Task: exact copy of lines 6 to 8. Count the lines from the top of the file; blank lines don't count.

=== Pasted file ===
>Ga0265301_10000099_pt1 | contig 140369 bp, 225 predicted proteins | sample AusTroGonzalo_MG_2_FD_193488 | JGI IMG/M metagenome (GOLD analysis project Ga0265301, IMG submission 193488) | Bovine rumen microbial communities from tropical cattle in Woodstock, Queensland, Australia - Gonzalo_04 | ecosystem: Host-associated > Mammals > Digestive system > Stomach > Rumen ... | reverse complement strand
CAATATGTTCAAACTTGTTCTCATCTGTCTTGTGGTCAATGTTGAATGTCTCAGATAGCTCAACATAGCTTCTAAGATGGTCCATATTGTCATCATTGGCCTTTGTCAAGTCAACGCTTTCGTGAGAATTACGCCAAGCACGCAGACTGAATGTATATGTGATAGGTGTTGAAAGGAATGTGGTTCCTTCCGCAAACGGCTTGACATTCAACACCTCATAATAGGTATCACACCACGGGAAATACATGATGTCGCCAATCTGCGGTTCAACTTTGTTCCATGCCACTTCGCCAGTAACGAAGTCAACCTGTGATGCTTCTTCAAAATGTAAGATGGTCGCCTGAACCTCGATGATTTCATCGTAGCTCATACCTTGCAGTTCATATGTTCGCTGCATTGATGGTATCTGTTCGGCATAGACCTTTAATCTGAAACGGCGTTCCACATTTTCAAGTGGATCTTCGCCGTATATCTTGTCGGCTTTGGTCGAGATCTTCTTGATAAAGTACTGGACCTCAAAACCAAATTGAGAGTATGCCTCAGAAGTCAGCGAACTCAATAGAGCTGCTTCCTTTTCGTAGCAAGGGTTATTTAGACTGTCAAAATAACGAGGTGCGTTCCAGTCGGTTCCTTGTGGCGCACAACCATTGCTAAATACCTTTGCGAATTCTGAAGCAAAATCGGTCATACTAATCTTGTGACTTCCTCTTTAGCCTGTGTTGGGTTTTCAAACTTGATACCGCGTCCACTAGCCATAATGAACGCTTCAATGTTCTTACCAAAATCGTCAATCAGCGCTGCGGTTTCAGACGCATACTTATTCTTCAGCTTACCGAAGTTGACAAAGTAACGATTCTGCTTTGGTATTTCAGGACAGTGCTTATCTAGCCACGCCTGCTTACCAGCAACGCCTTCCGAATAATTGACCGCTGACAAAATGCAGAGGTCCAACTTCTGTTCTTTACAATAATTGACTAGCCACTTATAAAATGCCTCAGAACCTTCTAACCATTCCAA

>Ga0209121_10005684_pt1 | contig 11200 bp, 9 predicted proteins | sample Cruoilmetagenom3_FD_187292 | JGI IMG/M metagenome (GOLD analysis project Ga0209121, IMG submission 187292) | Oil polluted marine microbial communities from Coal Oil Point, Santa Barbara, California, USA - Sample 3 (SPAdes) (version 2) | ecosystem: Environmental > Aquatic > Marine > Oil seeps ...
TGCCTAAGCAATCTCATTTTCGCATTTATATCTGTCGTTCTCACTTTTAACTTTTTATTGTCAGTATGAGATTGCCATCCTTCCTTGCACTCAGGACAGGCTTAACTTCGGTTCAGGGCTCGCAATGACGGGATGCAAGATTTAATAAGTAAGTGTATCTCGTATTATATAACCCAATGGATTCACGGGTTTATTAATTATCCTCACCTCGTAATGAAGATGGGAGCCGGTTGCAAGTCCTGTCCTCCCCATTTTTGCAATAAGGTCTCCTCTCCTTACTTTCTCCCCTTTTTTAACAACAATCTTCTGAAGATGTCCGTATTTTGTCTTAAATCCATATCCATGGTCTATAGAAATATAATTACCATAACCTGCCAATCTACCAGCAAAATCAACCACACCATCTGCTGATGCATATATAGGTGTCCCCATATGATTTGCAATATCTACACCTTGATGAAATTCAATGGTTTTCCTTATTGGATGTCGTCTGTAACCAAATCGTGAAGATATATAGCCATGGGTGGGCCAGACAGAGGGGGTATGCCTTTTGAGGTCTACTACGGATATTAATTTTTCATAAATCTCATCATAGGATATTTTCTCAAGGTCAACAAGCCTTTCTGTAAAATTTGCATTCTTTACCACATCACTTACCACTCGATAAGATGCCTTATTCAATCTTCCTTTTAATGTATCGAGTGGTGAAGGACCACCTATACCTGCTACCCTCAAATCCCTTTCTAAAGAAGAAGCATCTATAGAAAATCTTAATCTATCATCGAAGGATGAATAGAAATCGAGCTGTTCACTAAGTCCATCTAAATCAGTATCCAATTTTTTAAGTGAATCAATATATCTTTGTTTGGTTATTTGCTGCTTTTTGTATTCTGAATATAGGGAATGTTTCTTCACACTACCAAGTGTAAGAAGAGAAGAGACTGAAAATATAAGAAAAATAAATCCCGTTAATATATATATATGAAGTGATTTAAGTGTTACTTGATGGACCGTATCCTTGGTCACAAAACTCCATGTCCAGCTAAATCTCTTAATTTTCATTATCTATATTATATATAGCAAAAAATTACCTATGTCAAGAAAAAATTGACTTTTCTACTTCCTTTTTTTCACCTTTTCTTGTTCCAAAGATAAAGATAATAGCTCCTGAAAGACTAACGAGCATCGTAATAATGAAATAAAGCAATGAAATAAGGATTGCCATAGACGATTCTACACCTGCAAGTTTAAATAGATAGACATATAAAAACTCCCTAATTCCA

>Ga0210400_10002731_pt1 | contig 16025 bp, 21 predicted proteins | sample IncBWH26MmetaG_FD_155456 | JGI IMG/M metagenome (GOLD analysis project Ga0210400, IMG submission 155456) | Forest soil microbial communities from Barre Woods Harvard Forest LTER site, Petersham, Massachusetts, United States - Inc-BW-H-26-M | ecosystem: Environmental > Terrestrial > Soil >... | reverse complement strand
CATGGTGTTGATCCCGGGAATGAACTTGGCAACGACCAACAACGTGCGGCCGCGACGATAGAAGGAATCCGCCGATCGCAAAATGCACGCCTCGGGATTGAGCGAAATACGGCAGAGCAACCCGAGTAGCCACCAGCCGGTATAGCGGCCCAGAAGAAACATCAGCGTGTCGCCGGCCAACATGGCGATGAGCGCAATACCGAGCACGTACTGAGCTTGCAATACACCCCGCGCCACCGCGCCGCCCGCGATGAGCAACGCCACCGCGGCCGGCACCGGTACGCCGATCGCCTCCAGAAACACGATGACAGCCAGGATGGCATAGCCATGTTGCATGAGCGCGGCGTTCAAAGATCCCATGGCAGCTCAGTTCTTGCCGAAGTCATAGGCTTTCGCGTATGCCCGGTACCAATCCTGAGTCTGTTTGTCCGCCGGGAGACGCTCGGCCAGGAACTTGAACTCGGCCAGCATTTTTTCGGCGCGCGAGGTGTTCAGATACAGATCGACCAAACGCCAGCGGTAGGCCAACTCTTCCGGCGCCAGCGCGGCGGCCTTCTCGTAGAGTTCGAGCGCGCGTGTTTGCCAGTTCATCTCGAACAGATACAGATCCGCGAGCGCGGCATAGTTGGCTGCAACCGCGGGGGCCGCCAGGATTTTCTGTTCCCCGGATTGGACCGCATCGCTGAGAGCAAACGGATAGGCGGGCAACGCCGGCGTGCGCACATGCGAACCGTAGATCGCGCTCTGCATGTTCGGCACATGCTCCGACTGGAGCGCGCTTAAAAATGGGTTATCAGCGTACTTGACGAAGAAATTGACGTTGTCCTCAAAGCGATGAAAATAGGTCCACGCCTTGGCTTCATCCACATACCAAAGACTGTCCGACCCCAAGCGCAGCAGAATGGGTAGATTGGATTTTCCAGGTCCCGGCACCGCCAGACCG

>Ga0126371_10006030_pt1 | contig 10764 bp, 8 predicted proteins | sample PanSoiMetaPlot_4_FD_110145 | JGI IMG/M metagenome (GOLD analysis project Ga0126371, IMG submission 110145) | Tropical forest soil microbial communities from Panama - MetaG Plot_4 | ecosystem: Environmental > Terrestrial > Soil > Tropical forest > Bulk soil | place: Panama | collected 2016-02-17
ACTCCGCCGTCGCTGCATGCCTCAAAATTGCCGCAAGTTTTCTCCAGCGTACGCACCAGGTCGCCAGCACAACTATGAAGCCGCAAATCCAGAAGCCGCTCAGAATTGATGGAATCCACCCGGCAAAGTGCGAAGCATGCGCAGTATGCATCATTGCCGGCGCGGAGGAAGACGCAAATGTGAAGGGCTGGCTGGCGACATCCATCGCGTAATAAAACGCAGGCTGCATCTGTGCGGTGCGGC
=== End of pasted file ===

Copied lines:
CATGGTGTTGATCCCGGGAATGAACTTGGCAACGACCAACAACGTGCGGCCGCGACGATAGAAGGAATCCGCCGATCGCAAAATGCACGCCTCGGGATTGAGCGAAATACGGCAGAGCAACCCGAGTAGCCACCAGCCGGTATAGCGGCCCAGAAGAAACATCAGCGTGTCGCCGGCCAACATGGCGATGAGCGCAATACCGAGCACGTACTGAGCTTGCAATACACCCCGCGCCACCGCGCCGCCCGCGATGAGCAACGCCACCGCGGCCGGCACCGGTACGCCGATCGCCTCCAGAAACACGATGACAGCCAGGATGGCATAGCCATGTTGCATGAGCGCGGCGTTCAAAGATCCCATGGCAGCTCAGTTCTTGCCGAAGTCATAGGCTTTCGCGTATGCCCGGTACCAATCCTGAGTCTGTTTGTCCGCCGGGAGACGCTCGGCCAGGAACTTGAACTCGGCCAGCATTTTTTCGGCGCGCGAGGTGTTCAGATACAGATCGACCAAACGCCAGCGGTAGGCCAACTCTTCCGGCGCCAGCGCGGCGGCCTTCTCGTAGAGTTCGAGCGCGCGTGTTTGCCAGTTCATCTCGAACAGATACAGATCCGCGAGCGCGGCATAGTTGGCTGCAACCGCGGGGGCCGCCAGGATTTTCTGTTCCCCGGATTGGACCGCATCGCTGAGAGCAAACGGATAGGCGGGCAACGCCGGCGTGCGCACATGCGAACCGTAGATCGCGCTCTGCATGTTCGGCACATGCTCCGACTGGAGCGCGCTTAAAAATGGGTTATCAGCGTACTTGACGAAGAAATTGACGTTGTCCTCAAAGCGATGAAAATAGGTCCACGCCTTGGCTTCATCCACATACCAAAGACTGTCCGACCCCAAGCGCAGCAGAATGGGTAGATTGGATTTTCCAGGTCCCGGCACCGCCAGACCG

>Ga0126371_10006030_pt1 | contig 10764 bp, 8 predicted proteins | sample PanSoiMetaPlot_4_FD_110145 | JGI IMG/M metagenome (GOLD analysis project Ga0126371, IMG submission 110145) | Tropical forest soil microbial communities from Panama - MetaG Plot_4 | ecosystem: Environmental > Terrestrial > Soil > Tropical forest > Bulk soil | place: Panama | collected 2016-02-17
ACTCCGCCGTCGCTGCATGCCTCAAAATTGCCGCAAGTTTTCTCCAGCGTACGCACCAGGTCGCCAGCACAACTATGAAGCCGCAAATCCAGAAGCCGCTCAGAATTGATGGAATCCACCCGGCAAAGTGCGAAGCATGCGCAGTATGCATCATTGCCGGCGCGGAGGAAGACGCAAATGTGAAGGGCTGGCTGGCGACATCCATCGCGTAATAAAACGCAGGCTGCATCTGTGCGGTGCGGC